Quote:
The first badges were made by Eric Austin of Kensington CND using white clay with the symbol painted black. Again there was a conscious symbolism. They were distributed with a note explaining that in the event of a nuclear war, these fired pottery badges would be among the few human artifacts to survive the nuclear inferno.


Deeply unsurprisingly, it turns out that

Quote:
Various far-right and fundamentalist American groups have also spread the idea of Satanic associations or condemned it [the CND logo] as a Communist sign.


and finally ...


Quote:
Although specifically designed for the anti-nuclear movement it has quite deliberately never been copyrighted. No one has to pay or to seek permission before they use it. A symbol of freedom, it is free for all. This of course sometimes leads to its use, or misuse, in circumstances that CND and the peace movement find distasteful. It is also often exploited for commercial, advertising or generally fashion purposes. We can’t stop this happening and have no intention of copyrighting it. All we can do is to ask commercial users if they would like to make a donation. Any money received is used for CND’s peace education and information work.

 
MatC
302247.  Tue Mar 25, 2008 11:04 am Reply with quote

Further CND notes:

Historian Keith Flett wrote in the Morning Star, 17 Feb 08:

Quote:
But 50 years of what is one of the world's great protest movements does deserve some historical context. Radio 4 has already had a go in the form of Archive Hour. The former Tory MP Matthew Parris produced a programme with the revealing comment that Tories like himself were always troubled by CND - they knew that they had no effective answer to the point that, if used, the bomb would mean the end of the world as we know it.


Quote:
Gerald Holtom's CND symbol, which is now a universal sign for peace and protest, caught a mood and perhaps one that was receptive, as the new advertising and PR worlds of the late 1950s opened up to the idea of a visual representation.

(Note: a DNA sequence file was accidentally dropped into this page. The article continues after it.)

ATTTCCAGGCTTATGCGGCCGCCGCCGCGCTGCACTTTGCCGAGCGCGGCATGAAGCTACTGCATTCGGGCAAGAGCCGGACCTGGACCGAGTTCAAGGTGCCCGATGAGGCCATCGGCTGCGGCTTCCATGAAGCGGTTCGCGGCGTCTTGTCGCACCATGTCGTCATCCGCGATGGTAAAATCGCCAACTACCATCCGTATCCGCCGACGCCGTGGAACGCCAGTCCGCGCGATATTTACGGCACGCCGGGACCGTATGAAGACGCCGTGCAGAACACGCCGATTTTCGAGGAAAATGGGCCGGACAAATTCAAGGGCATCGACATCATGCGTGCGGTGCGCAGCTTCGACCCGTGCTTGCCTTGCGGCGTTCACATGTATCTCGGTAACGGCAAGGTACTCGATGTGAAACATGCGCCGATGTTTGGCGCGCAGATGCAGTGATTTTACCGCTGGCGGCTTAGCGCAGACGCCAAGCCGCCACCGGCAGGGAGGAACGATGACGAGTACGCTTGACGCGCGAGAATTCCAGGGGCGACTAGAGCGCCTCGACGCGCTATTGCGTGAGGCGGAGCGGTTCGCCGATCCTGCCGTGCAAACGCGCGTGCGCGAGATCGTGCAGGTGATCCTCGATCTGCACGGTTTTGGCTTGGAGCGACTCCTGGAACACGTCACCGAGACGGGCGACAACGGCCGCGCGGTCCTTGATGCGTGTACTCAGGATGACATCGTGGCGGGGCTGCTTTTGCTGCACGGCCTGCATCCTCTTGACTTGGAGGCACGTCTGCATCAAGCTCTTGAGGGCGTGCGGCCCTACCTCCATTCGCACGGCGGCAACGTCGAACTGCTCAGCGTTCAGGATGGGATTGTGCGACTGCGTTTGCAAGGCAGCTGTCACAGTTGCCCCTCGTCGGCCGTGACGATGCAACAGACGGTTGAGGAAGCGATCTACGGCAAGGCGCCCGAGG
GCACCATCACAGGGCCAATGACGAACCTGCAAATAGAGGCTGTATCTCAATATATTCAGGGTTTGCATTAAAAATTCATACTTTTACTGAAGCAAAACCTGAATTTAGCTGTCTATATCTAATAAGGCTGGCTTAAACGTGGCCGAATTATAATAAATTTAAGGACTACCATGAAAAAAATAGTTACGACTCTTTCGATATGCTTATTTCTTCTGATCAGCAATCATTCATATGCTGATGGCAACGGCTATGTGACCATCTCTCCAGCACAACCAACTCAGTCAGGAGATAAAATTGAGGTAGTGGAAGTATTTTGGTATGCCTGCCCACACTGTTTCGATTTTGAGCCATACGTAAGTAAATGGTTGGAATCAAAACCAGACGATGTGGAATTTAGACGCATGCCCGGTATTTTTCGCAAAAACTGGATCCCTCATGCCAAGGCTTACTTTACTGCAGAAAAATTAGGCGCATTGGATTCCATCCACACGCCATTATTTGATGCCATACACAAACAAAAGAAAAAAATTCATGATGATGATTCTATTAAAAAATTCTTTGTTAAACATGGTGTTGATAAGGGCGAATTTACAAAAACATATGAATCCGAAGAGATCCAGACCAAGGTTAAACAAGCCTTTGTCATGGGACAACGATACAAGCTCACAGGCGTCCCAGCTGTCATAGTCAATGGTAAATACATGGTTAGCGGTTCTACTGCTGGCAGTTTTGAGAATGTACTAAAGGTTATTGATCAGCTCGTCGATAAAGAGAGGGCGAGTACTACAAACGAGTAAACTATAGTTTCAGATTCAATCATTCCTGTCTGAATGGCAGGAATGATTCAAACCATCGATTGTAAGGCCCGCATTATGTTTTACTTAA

and current CND chair Kate Hudson wrote in the Morning Star, 20 March 08:

Quote:
A lasting consequence of the first march was the famous symbol produced for the march by the artist Gerald Holtom, which also celebrates its 50th anniversary this year.
It became the CND symbol and is universally recognised as the sign of peace. The artist explained the symbol in the following way. "First, the semaphore for the initials 'n' and 'd.' Second, the broken cross meant the death of man, the circle the unborn child. It represented the threat of nuclear weapons to all mankind and, because this was new, the threat to the unborn child."
Very soon after that, the symbol came to adorn badges, posters, leaflets, mugs, banners. Ever since, it has been graffitied on to walls and virtually any available flat surface all over the world.

 
MatC
303003.  Wed Mar 26, 2008 8:21 am Reply with quote

Another artist who was involved in designing the early CND look was Gustav Metzger (born 1926), who escaped to Britain from Nazi Poland aged 12.

Quote:
In 1960, he was a founder member of the CND Committee of 100 and designed its pamphlet. That same year, he urged artists to boycott the commercial gallery system and has avoided it himself ever since. In return, the mainstream art world ignored him for the next 40 years.


Through most of his life, he was marginalized not only for his basic subject matter (anti-capitalist) but his media which were chiefly ephemeral: “performances, articles, manifestos and installations.”

Quote:
Respected by a few people for decades for his integrity and seriousness of purpose, he has finally been accorded major exhibitions in non-commercial venues. He is a living legend.